Edith & Blanchette, Rebecca Stebbins, 2013
Poor Edith and Blanchette. Life is rough for our two chickens when it rains non-stop for days on end. They shelter either under the solar panels or on the terrace of the barn, but in neither place do they look happy. When it gets really wet, or snows, they just stay in their henhouse, peeking out every few minutes to see if the sky is still falling.
The Wood Store, by Shoshanna Ahart, 2013
But cheer up girls, our guests LOVE you. Bordeneuve wouldn’t be Bordeneuve with the two of you. Look at the art you elicit, the adoration, the special treats, heck, Rebecca was hand-feeding you after a few days. No one considers a stay here complete without a bunch of photos of you two buxom birds. People write and inquire about -your- health before even mentioning the cats, or us measly humans. You’re not destined for the dinner plate. All we ask is that you each lay one gorgeous egg a day – and hey, if you want to eat the flea beetles that ravage the arugula, so much the better.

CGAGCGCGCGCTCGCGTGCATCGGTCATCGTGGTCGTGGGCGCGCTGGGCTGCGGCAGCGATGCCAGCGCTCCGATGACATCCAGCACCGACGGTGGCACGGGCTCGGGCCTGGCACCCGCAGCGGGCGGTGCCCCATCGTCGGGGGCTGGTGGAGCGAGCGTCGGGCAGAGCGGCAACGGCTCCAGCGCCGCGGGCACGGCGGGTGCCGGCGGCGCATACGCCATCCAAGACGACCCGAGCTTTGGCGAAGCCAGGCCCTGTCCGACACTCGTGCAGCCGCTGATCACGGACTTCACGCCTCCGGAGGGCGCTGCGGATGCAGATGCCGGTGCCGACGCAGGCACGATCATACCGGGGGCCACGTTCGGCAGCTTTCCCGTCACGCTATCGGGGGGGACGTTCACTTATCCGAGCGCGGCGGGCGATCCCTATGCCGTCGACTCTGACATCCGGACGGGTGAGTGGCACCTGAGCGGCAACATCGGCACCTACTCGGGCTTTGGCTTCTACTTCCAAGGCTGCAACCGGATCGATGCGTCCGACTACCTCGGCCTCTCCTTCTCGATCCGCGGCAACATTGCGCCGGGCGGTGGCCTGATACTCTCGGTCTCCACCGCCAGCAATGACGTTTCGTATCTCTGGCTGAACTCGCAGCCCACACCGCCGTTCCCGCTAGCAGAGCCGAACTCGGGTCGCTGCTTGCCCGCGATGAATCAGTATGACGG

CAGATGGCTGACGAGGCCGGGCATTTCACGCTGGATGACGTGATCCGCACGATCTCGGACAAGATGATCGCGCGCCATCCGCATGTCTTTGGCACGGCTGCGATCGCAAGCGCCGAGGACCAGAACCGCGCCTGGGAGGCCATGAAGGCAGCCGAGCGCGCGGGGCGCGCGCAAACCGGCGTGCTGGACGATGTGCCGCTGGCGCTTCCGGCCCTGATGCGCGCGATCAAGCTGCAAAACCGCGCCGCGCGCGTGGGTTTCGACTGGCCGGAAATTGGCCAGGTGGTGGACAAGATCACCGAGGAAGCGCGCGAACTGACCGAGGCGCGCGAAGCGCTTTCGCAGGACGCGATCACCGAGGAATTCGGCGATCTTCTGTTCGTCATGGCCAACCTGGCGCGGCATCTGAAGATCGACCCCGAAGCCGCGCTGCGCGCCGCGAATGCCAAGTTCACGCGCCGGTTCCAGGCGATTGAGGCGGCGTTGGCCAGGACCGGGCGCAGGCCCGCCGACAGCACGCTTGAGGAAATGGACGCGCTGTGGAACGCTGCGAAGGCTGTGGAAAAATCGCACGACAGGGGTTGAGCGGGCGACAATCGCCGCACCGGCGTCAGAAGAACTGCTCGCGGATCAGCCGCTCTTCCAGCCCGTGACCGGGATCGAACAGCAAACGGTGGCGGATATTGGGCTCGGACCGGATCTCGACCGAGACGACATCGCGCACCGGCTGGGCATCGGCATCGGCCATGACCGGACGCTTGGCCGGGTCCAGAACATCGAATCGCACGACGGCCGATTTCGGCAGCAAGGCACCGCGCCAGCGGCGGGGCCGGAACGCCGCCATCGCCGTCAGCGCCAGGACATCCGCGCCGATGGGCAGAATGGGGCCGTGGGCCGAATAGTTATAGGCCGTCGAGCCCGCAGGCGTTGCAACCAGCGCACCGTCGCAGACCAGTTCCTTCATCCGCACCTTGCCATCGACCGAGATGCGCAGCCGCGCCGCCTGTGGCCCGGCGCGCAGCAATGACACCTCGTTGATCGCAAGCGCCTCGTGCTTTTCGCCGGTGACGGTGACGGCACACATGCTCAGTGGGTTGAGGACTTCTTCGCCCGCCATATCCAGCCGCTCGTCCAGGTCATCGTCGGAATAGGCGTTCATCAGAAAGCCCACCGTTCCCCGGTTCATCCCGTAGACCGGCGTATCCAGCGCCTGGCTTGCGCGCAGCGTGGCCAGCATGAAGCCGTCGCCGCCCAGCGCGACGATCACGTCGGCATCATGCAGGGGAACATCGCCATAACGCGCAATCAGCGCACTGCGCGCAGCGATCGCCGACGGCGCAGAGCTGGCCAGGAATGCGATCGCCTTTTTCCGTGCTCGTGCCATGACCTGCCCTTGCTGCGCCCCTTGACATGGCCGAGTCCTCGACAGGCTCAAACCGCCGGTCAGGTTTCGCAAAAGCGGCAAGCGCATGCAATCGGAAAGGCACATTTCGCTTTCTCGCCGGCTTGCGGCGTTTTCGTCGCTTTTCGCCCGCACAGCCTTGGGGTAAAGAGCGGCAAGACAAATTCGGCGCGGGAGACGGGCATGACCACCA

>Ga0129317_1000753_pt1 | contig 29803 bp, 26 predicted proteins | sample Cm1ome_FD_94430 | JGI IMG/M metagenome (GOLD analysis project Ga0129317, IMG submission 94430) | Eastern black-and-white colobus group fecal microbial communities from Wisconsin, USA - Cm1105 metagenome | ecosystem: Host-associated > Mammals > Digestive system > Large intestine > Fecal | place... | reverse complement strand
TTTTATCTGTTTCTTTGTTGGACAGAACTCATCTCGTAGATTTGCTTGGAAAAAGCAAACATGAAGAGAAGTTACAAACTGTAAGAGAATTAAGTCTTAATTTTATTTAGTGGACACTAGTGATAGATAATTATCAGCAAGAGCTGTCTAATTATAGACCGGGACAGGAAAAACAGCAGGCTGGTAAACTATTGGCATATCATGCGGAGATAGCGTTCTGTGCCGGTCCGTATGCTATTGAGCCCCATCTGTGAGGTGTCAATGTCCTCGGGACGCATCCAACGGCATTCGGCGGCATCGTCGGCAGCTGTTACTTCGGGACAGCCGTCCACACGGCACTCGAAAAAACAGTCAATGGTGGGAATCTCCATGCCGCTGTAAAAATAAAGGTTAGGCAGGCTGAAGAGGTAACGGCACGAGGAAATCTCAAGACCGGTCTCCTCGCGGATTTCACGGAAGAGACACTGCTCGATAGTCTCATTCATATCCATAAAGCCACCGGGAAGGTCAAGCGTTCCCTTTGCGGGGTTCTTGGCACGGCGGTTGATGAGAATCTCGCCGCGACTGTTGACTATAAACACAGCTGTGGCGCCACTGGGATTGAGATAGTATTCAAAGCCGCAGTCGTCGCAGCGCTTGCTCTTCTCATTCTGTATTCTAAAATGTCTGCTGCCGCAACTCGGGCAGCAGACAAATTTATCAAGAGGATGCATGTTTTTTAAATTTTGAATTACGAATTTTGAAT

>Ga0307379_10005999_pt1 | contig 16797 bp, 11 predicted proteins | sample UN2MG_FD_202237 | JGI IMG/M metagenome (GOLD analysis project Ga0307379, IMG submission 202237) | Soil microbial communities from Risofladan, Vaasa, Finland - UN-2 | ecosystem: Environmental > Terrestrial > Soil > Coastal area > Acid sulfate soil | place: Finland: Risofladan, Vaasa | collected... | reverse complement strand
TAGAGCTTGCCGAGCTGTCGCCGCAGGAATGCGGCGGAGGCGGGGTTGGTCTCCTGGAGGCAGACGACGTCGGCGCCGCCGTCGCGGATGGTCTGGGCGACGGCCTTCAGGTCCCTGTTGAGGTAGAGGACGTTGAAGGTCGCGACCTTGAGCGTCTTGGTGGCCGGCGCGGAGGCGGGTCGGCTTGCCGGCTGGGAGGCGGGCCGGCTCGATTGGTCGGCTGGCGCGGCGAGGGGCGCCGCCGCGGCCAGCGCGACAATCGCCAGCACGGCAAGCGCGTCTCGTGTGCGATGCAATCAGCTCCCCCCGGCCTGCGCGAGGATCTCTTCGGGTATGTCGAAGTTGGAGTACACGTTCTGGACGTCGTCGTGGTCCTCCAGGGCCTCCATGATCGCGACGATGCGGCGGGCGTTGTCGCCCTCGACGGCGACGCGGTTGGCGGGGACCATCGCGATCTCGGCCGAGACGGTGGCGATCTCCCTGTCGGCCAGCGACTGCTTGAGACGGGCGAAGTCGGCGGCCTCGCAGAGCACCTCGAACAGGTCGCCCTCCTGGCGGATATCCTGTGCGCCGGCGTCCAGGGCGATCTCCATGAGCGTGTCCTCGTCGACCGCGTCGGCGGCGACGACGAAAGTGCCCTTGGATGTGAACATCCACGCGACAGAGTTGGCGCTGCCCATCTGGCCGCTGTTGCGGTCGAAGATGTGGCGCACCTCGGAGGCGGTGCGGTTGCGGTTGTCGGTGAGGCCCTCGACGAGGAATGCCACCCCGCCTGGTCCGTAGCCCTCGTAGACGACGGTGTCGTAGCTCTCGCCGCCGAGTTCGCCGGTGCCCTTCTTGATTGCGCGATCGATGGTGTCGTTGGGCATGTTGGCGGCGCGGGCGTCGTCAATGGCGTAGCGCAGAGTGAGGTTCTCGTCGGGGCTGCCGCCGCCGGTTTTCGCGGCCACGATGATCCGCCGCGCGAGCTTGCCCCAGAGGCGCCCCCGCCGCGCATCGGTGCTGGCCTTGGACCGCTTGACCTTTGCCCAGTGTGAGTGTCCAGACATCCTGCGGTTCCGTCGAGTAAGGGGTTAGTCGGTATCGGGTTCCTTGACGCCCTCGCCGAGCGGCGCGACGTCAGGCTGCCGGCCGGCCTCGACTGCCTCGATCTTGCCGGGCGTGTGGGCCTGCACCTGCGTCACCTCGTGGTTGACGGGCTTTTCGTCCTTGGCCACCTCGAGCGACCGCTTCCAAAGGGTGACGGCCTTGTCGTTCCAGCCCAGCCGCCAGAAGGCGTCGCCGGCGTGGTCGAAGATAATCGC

Late Afternoon Bordeneuve by Shoshanna Ahart
Edith and Blanchette came in our lives here when Sara, a flute pupil of mine, moved with her husband to the other side of France. Sara was fun to teach, not just because she was a hard-working student, but because she loved to cook Indian food. She would arrive at the end of my monstrously long working day, aromas of cumin, ginger and coriander wafting around her. By the end of her lesson, my stomach would growl uncontrollably, and I would race home thinking of curries and chutneys that I could make. One day she brought me the most amazing eggs. They were so big they didn’t fit in the eggbox properly. They had enormous, silken golden yolks and whites that beat up to astonishing heights. After that first dozen, I couldn’t imagine ever cooking with any other eggs. Then out of the blue, she asked if I would take her hens when she relocated with her husband. A few weeks later, she showed up on my doorstep with a big cardboard box. Inside were the two fattest Sussex chickens I had ever seen.
“The third one died from overeating, hopefully you won’t indulge them so much” she told me. Blanchette is appropriately named for her color, and Edith is named for her comb that flops over like a famous French rock star named Edith. They hid in the bamboo for a few days and then began investigating their new home as seriously free, seriously ranging birds. With over an acre to peck and scratch, you wouldn’t think they’d be hungry, but they always come running at 6pm when their favourite crumble is scattered near the house. A few scraps from evening dinner parties never go uneaten either.